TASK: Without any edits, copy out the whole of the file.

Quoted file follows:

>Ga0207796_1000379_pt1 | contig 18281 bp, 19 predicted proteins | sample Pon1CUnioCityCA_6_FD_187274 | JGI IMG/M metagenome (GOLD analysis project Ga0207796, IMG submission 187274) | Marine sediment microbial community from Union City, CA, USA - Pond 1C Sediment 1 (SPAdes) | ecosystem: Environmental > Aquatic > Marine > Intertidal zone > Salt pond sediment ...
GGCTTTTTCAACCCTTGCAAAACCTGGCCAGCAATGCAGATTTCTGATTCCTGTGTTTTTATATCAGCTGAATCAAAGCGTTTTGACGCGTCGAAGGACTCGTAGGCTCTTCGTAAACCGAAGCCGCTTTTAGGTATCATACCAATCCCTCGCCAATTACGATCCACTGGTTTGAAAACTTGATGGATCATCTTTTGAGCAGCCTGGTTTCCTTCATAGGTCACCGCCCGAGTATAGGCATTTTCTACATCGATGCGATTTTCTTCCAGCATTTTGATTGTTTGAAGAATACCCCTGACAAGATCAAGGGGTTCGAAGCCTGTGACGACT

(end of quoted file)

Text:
>Ga0207796_1000379_pt1 | contig 18281 bp, 19 predicted proteins | sample Pon1CUnioCityCA_6_FD_187274 | JGI IMG/M metagenome (GOLD analysis project Ga0207796, IMG submission 187274) | Marine sediment microbial community from Union City, CA, USA - Pond 1C Sediment 1 (SPAdes) | ecosystem: Environmental > Aquatic > Marine > Intertidal zone > Salt pond sediment ...
GGCTTTTTCAACCCTTGCAAAACCTGGCCAGCAATGCAGATTTCTGATTCCTGTGTTTTTATATCAGCTGAATCAAAGCGTTTTGACGCGTCGAAGGACTCGTAGGCTCTTCGTAAACCGAAGCCGCTTTTAGGTATCATACCAATCCCTCGCCAATTACGATCCACTGGTTTGAAAACTTGATGGATCATCTTTTGAGCAGCCTGGTTTCCTTCATAGGTCACCGCCCGAGTATAGGCATTTTCTACATCGATGCGATTTTCTTCCAGCATTTTGATTGTTTGAAGAATACCCCTGACAAGATCAAGGGGTTCGAAGCCTGTGACGACT